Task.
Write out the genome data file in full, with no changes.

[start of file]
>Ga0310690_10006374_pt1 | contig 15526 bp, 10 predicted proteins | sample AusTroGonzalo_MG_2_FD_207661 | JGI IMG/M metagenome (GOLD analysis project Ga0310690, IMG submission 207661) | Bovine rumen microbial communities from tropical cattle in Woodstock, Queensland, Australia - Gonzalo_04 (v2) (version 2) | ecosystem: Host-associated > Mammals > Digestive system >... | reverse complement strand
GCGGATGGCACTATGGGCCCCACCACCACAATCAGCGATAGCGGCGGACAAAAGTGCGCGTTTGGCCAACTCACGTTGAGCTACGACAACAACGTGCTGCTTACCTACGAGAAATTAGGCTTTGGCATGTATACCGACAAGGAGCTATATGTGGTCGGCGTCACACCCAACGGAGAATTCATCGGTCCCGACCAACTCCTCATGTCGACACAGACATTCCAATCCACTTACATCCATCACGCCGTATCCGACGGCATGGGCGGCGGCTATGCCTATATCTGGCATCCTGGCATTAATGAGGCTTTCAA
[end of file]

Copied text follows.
>Ga0310690_10006374_pt1 | contig 15526 bp, 10 predicted proteins | sample AusTroGonzalo_MG_2_FD_207661 | JGI IMG/M metagenome (GOLD analysis project Ga0310690, IMG submission 207661) | Bovine rumen microbial communities from tropical cattle in Woodstock, Queensland, Australia - Gonzalo_04 (v2) (version 2) | ecosystem: Host-associated > Mammals > Digestive system >... | reverse complement strand
GCGGATGGCACTATGGGCCCCACCACCACAATCAGCGATAGCGGCGGACAAAAGTGCGCGTTTGGCCAACTCACGTTGAGCTACGACAACAACGTGCTGCTTACCTACGAGAAATTAGGCTTTGGCATGTATACCGACAAGGAGCTATATGTGGTCGGCGTCACACCCAACGGAGAATTCATCGGTCCCGACCAACTCCTCATGTCGACACAGACATTCCAATCCACTTACATCCATCACGCCGTATCCGACGGCATGGGCGGCGGCTATGCCTATATCTGGCATCCTGGCATTAATGAGGCTTTCAA